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Lethbridge Herald Newspaper Archives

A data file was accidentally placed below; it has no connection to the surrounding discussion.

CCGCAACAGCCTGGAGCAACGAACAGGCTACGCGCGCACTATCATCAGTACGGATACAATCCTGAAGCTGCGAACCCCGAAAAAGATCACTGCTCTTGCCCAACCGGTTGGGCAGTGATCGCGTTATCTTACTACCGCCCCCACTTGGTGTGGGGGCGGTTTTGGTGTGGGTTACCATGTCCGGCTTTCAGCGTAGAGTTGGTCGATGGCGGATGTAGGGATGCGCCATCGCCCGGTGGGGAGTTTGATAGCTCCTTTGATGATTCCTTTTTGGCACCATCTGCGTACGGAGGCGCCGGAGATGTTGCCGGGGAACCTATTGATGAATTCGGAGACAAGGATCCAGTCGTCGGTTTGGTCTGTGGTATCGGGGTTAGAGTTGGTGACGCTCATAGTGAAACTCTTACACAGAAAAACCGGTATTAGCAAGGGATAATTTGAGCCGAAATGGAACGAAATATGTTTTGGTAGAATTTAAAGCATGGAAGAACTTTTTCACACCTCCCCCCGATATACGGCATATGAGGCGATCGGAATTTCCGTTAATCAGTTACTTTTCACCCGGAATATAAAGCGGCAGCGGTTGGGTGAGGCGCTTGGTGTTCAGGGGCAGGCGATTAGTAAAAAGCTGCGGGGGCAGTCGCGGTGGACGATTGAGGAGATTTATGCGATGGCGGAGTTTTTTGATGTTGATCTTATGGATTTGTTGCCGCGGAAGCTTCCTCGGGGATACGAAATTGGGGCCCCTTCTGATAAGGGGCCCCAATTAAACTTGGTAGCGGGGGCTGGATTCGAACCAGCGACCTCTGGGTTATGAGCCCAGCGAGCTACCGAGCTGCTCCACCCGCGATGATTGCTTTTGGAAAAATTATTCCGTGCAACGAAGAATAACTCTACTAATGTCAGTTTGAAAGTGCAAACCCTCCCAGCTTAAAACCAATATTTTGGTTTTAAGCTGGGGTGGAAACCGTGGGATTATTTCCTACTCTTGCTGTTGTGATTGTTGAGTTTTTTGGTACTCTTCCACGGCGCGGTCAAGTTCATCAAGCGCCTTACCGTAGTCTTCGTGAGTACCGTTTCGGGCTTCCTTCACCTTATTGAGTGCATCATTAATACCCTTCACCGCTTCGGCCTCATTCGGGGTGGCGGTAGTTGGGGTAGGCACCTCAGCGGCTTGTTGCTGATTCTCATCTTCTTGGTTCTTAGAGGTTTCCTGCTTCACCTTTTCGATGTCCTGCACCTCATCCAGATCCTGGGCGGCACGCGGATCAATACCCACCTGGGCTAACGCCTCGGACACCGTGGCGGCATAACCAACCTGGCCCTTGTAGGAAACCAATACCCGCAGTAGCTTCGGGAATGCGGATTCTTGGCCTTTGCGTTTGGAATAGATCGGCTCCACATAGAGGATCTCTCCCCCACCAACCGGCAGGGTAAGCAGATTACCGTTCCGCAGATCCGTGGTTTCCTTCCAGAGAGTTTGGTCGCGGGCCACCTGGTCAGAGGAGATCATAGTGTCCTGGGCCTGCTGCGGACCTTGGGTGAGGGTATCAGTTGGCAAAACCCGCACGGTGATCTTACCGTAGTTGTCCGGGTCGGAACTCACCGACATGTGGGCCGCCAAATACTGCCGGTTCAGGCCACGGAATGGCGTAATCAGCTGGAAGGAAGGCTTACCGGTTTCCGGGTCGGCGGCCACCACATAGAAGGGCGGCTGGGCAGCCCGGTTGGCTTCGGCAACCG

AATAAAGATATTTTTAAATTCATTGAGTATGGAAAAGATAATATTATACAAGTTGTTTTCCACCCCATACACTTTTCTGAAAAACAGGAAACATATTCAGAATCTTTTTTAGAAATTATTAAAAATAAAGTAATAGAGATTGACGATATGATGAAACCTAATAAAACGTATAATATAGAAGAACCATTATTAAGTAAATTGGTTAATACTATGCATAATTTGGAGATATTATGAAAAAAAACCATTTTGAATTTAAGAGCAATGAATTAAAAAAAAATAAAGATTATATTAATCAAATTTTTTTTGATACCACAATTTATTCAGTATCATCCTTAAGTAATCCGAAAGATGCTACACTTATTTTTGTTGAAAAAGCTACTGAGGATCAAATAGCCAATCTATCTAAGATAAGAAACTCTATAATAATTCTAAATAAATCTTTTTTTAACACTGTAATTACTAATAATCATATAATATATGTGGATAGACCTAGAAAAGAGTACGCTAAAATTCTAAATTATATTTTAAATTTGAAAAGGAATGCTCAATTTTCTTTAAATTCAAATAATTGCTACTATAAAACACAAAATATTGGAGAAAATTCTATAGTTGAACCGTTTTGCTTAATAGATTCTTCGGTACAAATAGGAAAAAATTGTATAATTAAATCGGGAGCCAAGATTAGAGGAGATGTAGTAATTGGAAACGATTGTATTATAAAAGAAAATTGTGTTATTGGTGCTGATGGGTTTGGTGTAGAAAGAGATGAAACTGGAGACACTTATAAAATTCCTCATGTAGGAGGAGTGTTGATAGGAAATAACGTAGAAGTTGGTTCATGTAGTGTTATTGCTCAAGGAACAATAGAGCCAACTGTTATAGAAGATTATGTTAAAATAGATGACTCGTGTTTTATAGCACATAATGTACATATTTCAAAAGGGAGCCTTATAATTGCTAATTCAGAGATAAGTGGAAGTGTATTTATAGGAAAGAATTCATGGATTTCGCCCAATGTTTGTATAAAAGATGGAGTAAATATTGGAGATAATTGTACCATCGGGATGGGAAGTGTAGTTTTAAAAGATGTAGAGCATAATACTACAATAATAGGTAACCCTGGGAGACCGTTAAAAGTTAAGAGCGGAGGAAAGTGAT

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Lethbridge Herald, The (Newspaper) - August 30, 1971, Lethbridge, Alberta 16 THE IETHBRIDOE HERALD Monday, August 30, 1971 f Indian welfare program transformed by new system By ROD TURNER "staff Wilier Tlie Lidminislralion of Indian welfare in the Blood Peigan disLricl. lias been transformed since the introduction two years ago of a new social services program according to Rein Be- FAVORITE SPOT Bicyclists take advantage of Ihe cool breeze from the lake on a hoi Sunday Broadens horizons for kids Teen-agers in trouble find home SYRACUSE. N.Y. A single candle's flame flic- kered in the dining room of a big. old house in Syracuse. N.Y. In near-darki.ess came forth the sound of children's voices: "Happy birthday to you. happy birth- day lo you, happy birthday, dear Les, happy birthday to you.'' The cand e was blown out ir-' lights turned on to reveal .tocolate cake. A 17-year- boy sal, tbo cake on a e in front of him. as his al muscles struggled to --r.ge themselves in a prop- e: -jxpression. He almost managed a smirk as six other youngsters and six adults looked on, but his eyes were shining too brightly to hide his delight. This was no ordinary biith- day. This is no ordinary house And these are not or- dinary children. The Ccpbcus, might properly he called the house that Lorraine 2nd John Ghidiu built. And the children, ranging in age between 14 and 17, have back- grounds out of Oliver Twist. Cepheus is a foster home for children who have been (or would otherwise be) in state institutions. Some are parentless, some have run away from home or have been disinherited. All are troubled. Last September, John and Lorraine, 25 and 22 years old, respectively, rented a house to give these children and others like them a HOME. John had been a social worker for a year when he decided to start a foster home Lor troubled minors. wanted to offer an al- ternative to institulionaliza- tion of he explained. he anci Lorraine were married last June, they rent- ed a big. three-bedroom home in Svracuse, drew up a pro- posal for funds from the Urban Crisis League (which is part of Ihe Community Chest in Syracuse) and re- cruited their "kids." They weren't hard to find. Many had to be turned away because of space and money limitations. Tie Ghidius qualified as foster parents and received some of their from the State Parole Department. Others, they found im the street. Lorraine had had experience working with runaway minors at an- other volunteer house called in Syracuse before she and John started their own home There are two other couples working in the house with the Ghidius: Gene Cross, who was John's roommate in col- lege, and his wife, Helen; and Tony and Beth Leydon, both college students. Togeth- er, they supervise and coun- sel the children. It is no easy job. One child was bom in a prison, sent lo live in a foster home al the ago of two (he never knew his parents) and ran away from them because they were Holy Rollers who were very restrictive him. He was in an institution before he came to live, at Cepheus. Another child, 1-4, had a habit of "ripping off" (steal- ing) before Lorraine and John found him and brought him to Cepheus. Although he is very bright, he has a first- grade reading level. One girl is 15, unmarried and preg- nant. Another's mother was murdered. And so the stories go. The Ghidius are hoping that, with an environment of warmth and understanding, the stories will at least have ha) endings. have furnished Uic house with donations result- ing from speeches at church groups and by word-of-mouth. They made Christmas a spec- tacular: A tree and Christ- mas cookies, stockings hang- ir.g from the mantel and gifts for everyone. One of the chil- dren said, "This Is tbe Iwst Christmas I've had in five years." The children each have as- sipjied chores and share in the running of the house through house meetings, where they can air their grie- varccs. They are beginning to feel at home at Cepheus, but there are problems. have day lo day said Lorraine. "Any- thing from someone saying, 'I want to go back home be- cause my mother gives me presents and n o one slse to talking to school of- ficials about getting the kids into special programs. "And these kids are very scared. They're tough on the outside and they're mean to each other sometimes but underneath all that, there's panic. And it's hard to foster the trust you need to get rid of that. need to build their self- confidence." Lorraine shook her head. "Some days, I run she said. "I just can't lake it." But she always comes b.ick and she and John learn something every day about dealing with their charges. "V.'p had no idea at UK he- Lorraine, explained, "that the children look to us as models for Ihcir own be- havior. It's difficult, some- times, to say to them, 'Don't do that, that's wrong.' And lo have them remind you lhat you did the same thing a day ago or two mouths ago. These kids are very sharp and they can be manipulative if you let them, but they're beginning to reab'ze that there are rules here and we're not kidding when we tell them lo olrey them." The rules include a curfew on week nights and a 12 o'clock curfew on week- ends, no "ripping off." and no being abusive to one another. Cepheus, now four innnlhs old, is a beginning lo a new and less expensive ap- proach lo dealing wilh trou- bled minors. It costs the .slate per child per year for foster care versus S12.000 per child per year to institution- alize them. Tlie difference in personal attention between a foster hame and an insliiij- tion cannot be measured in dollars. The main problem which Cepheus now faces is a short- LEARN TO SEW CREATIVE STRETCH Lessons Starting Sept. 7th 8 2-HOUR COURSES FOR ONLY MORNINGS AFTERNOONS EVENINGS Monday, Tuesday, Wednesday and Thurs. WE CARRY A FULL LINE OF STRETCH MATERIALS Bring or I Clip and Mail lo. BAKER'S FABRIC CENTRE I 426 13th St. N. tclhhriclge Phone 326-4530 Nome.............................................................. addresi Phono I I to ailend (Morning. Aflernoon, or Evening) On (Monday, Tuesday, or Thursday) I Plcaso find enclosed lo cover the cosl of my course. 426 13th St. N. Phono 328-4536 OPEN THURSDAY TILL 9 P.M. age of funds, since their grant from Hie Urban Crisis League will run out shortly. "What we are trying to said John, "is broaden hori- zons for these kids. Get (hem to Hiink conceptually to think about their future and lo make them more indepen- dent in a constructive way. Now they're tough, but they're not complete." Maybe, some day, itey will he. (Newspaper Enterprise Assn.) All chiefs' conference Bloods want workers for child welfare The Blood band council has sent a letter to Hay Speaker, minister of the provincial de- partment of health and social development, requesting that the province appoint two full- time child welfare workers for the reserve. Provincial authorities have exclusive jurisdiction in child welfare but the federal depart- ment of Indian affairs has tra- dilionally played a predomin- ant, ad hoc role in caring for orphaned children from the re- serves. The role, leclmcally illegal according to Rein Begieneman, superintendent of Indian social services in Lethbridge, lias necessitated by a long-standing disagreement between Ihe two governments over who should pay for the seivice. The provincial government recently set a precedent, how- ever, by appointing a child worker [or Ihe Blackfoot Re- serve, southeast of Calgary. The request by the Bloods has the full backing of the Leth- bridge Indian affairs branch and the local social development di- rector. gicneman, the program's super-r intendent. Mr. Begieneman, head of the prograp since its inception in July of 1969, left the post Monday for Red Deer where he mil assume the position of ex- ecutive director of that city's Family Service. The aim of the program is to remove the responsibility of ad- ministering public assistance, child welfare and care for Ihe aged from the district Indian affairs office and place it in the hantts of native personnel working right on Ihe reserves. Indian affairs branch staff act only as resource persons in a professional advisory capa- city, training the new native workers and advising the band councils on practice. Mr. Begieneman labelled the exper i m e n t "a qualified suc- cess" although the department has not yet succeeded in com- pletely extricaling itself from handling welfare monies. "The social services' total annual budget is about 52 mil- lion, hut we retain between and in the Leth- bridgc office to handle emer- gencies and requests from out- er-province Mr. Be- gieneman said. The department does plan to pull out of direct welfare services eventually, however. The federal department has not traditionally been involved in social services. Discussions have been under way for some years with the view of trans- fen-ing these special services to the provincial department of social development, but a dis- agreement over funding has prevented the transfer so far. "We had planned to get city residents and transients cover- ed under Ihe provincial depart- ment, hut it didn't work out and their welfare is still han- dled over Ihe district counter." Mr. Begionemaii's successor is Isadore Noel, a graduate of (he Calgary Srhool ol Social Work. Mr. Noel assumes his Lelhbridge duties Sept. 1. He is currently a case worker with the Edmonton Ilobbema In- dian affairs branch. An Alberta All Chiefs' Con- ference lo determine lh< future relationship between the Indian Association of Alberta and the National Indian Brollierhood will be held on the Onion Lako Reserve, 60 miles n-orfli of Ubydminster, Sept. C-10. The relationship has been un- clear since July when the IAA walked out of'the NIB's gen- eral assembly following the passage of a resolution by the national body which would pre- vent provincial t J u n s from receiving federal re- search monies. The Alberta association, in a release, said, "A change from a white bureaucracy to a brown bureaucracy is no change." THE BETTER HALF By Bob Barnes "Normally I'd say good morning, but I don't want to be seen talking to a disreputable- looking bum like you." ATTEND THE ALL NEW A.N.A.F.-UN1T 34 BINGO COR. 5th AVE. ond 6lh ST. S. IN THE CLUBROOMS TUESDAY, AUG. 31st-8p.m. First 12 Games First Card Oilier-. 25c each 1st No. Jackpot (increases weekly) 2nd No. Jackpot (increases weekly) Extra 5 Games Cards 25c ea. or 5 for Blackout in 52 Numbers All regular games pay double if won in 7 nos. or lest MEMBERS AND INVITED GUESTS HANDLE CAREFULLY Handle new potatoes carefully as they arc more perishable and bruise more easily than Ihe later mature ones. INDUSTRIAL RELA- TIONS EXPERT Frances Bairstow, a mother of two sons, is the new director of McGill University's Indus- trial Relations Centre, the largest such centre in Can- ada. BINGO RAINBOW HALL M01 5lh AvB- N- TUESDAY, AUGUST 31st at 8 p.m. 1st Jackpot in 57 Hoi., 2nd Jnckpol in 55 Free and Games, 25c per Card, 5 Cards SI.00 3 Free Games Door Prize No Children Under 16 Yean Sponsored By A.U.U.C. Association THE PROVINCIAL COMMITTEE ON FOSTER CHILD CARE appointed by Order-in-Council No. daled April 5. INVITES SUBMISSIONS from any interested person or group relaling lo the Law and Procedure of Foster Child Care in Alberta. Where possible, briefs should be typewritten in triplicate. However, briefs, especially from private cilizens, need not be lyoewrilten or professionally prepared. All briels should be forwarded Co HIS HONOUR JUDGE A. P. CATONIO Box 704, EDMONTON, ALBERTA before the 15th day of September, 1971 The Committee Will Hold PUBLIC HEARINGS PLACE C Jim rose Whilecourl Edmonton 51. Pajl Wninwrignt Lac La Biclie Vermilion Eflson Calqnry DATE September 1 September B Seolemner 13 September lo September September September 27 September 29 October 4 PLACE Grande Prairir: Peace River Medicine Hal Rnd LVer EI a i r ni r r; .rlnbncjqn High Prairie Dnimhfiller October 13 October is Oclob'V Oclohnr 25 Oclobrr 77 November 1 November 8 All persons presenting briefs are invited to altend Ihe Public Hearing in their area and speak in support of their submissions. Hearings will be kept as informal as possible. FVik'd at Edmonton, Alboil.i, this TC.th nf Jsj.y, CHAIRMAN HIS HONOUR JUDGE A. P. CATONIO Box 704, EDMONTON, ALBERTA fv'r-.. Eileen O'Dyrnn, fill Vniifiy Viiv.v Crrsccnl, Edmonton, Albcrln. fif-derick Winters, Grentoll Avenue, SI. Albert. AlbcrU ;